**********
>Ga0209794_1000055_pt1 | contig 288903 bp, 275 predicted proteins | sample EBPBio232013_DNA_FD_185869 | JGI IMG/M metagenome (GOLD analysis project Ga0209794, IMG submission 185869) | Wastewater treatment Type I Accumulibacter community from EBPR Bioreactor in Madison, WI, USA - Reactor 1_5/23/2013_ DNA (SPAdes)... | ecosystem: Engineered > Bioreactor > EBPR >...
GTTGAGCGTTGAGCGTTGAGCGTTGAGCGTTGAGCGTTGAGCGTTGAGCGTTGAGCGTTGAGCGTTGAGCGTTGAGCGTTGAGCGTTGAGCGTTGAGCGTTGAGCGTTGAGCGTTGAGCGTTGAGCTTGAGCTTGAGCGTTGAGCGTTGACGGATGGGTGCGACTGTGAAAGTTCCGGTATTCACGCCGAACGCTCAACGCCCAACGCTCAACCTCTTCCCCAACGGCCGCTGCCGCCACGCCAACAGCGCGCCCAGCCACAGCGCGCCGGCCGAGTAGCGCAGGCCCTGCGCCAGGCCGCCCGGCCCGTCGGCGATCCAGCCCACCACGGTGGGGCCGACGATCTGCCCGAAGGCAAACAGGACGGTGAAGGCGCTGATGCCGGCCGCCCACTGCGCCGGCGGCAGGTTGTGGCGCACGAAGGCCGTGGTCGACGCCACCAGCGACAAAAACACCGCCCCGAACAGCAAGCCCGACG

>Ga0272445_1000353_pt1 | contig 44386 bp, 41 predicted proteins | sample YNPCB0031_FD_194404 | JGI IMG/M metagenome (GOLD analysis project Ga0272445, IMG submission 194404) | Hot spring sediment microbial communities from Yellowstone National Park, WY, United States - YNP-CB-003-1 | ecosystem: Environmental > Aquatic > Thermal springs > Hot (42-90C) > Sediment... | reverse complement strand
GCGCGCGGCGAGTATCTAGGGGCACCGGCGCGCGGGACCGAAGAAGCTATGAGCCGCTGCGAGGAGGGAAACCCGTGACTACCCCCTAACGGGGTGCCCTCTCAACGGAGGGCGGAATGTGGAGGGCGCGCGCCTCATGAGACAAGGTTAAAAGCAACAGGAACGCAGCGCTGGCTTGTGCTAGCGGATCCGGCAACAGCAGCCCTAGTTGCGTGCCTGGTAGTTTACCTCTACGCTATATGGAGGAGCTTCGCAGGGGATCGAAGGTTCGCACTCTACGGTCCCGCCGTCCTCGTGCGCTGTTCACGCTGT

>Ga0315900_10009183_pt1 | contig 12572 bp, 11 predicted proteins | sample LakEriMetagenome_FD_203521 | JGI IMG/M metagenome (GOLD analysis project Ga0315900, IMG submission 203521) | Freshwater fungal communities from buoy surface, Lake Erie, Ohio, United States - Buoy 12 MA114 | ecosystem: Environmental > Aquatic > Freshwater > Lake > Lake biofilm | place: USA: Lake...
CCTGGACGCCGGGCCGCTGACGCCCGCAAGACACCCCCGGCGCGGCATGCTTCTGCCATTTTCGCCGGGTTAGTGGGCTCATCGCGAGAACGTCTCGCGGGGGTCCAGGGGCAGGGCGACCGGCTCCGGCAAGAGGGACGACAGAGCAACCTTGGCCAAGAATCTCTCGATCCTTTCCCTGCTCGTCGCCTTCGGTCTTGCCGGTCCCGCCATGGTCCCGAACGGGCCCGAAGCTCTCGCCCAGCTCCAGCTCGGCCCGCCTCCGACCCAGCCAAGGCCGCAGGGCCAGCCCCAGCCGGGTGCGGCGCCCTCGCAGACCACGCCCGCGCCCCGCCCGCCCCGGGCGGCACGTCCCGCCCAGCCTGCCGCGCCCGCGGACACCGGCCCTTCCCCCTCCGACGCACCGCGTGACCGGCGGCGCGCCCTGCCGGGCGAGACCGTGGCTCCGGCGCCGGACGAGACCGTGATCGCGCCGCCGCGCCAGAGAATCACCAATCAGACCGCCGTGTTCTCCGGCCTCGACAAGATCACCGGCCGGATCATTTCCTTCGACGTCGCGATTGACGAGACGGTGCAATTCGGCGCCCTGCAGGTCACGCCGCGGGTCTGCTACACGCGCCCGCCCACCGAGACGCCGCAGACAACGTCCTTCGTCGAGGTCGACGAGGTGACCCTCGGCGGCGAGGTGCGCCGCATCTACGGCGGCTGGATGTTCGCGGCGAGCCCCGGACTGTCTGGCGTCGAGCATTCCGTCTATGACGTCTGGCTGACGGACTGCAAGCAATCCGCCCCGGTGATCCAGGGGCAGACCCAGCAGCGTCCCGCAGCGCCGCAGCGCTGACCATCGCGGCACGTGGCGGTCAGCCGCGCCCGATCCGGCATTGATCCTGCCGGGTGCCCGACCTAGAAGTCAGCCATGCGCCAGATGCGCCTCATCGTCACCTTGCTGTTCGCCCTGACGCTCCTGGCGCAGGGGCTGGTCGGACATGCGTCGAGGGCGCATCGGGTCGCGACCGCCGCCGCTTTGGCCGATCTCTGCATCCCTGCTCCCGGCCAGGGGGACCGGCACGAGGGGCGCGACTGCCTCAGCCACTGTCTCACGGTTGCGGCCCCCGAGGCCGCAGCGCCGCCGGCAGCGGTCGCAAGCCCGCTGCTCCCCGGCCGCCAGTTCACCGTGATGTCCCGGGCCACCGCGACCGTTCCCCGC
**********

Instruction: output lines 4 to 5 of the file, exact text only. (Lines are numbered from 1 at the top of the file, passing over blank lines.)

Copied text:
GCGCGCGGCGAGTATCTAGGGGCACCGGCGCGCGGGACCGAAGAAGCTATGAGCCGCTGCGAGGAGGGAAACCCGTGACTACCCCCTAACGGGGTGCCCTCTCAACGGAGGGCGGAATGTGGAGGGCGCGCGCCTCATGAGACAAGGTTAAAAGCAACAGGAACGCAGCGCTGGCTTGTGCTAGCGGATCCGGCAACAGCAGCCCTAGTTGCGTGCCTGGTAGTTTACCTCTACGCTATATGGAGGAGCTTCGCAGGGGATCGAAGGTTCGCACTCTACGGTCCCGCCGTCCTCGTGCGCTGTTCACGCTGT

>Ga0315900_10009183_pt1 | contig 12572 bp, 11 predicted proteins | sample LakEriMetagenome_FD_203521 | JGI IMG/M metagenome (GOLD analysis project Ga0315900, IMG submission 203521) | Freshwater fungal communities from buoy surface, Lake Erie, Ohio, United States - Buoy 12 MA114 | ecosystem: Environmental > Aquatic > Freshwater > Lake > Lake biofilm | place: USA: Lake...